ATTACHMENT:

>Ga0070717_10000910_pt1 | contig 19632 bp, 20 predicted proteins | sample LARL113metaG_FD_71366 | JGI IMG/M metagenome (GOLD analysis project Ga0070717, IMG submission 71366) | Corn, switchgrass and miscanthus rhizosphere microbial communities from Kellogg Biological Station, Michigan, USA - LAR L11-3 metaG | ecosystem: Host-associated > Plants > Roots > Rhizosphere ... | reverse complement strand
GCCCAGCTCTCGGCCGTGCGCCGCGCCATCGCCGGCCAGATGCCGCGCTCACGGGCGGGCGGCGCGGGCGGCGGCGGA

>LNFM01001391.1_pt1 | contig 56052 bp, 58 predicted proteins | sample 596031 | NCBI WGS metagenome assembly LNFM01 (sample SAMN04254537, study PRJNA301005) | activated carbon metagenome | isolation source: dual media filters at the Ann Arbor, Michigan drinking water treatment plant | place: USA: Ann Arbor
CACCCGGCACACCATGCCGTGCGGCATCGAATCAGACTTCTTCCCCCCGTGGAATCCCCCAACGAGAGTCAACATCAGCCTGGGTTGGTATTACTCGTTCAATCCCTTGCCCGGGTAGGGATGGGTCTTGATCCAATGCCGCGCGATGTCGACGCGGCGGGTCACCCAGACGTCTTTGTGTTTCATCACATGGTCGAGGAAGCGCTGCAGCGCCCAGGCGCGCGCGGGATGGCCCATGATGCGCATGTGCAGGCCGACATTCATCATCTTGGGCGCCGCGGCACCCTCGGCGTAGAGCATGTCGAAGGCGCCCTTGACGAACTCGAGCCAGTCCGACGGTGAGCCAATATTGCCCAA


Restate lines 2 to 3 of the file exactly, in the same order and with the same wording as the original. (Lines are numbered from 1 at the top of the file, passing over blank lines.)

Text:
GCCCAGCTCTCGGCCGTGCGCCGCGCCATCGCCGGCCAGATGCCGCGCTCACGGGCGGGCGGCGCGGGCGGCGGCGGA

>LNFM01001391.1_pt1 | contig 56052 bp, 58 predicted proteins | sample 596031 | NCBI WGS metagenome assembly LNFM01 (sample SAMN04254537, study PRJNA301005) | activated carbon metagenome | isolation source: dual media filters at the Ann Arbor, Michigan drinking water treatment plant | place: USA: Ann Arbor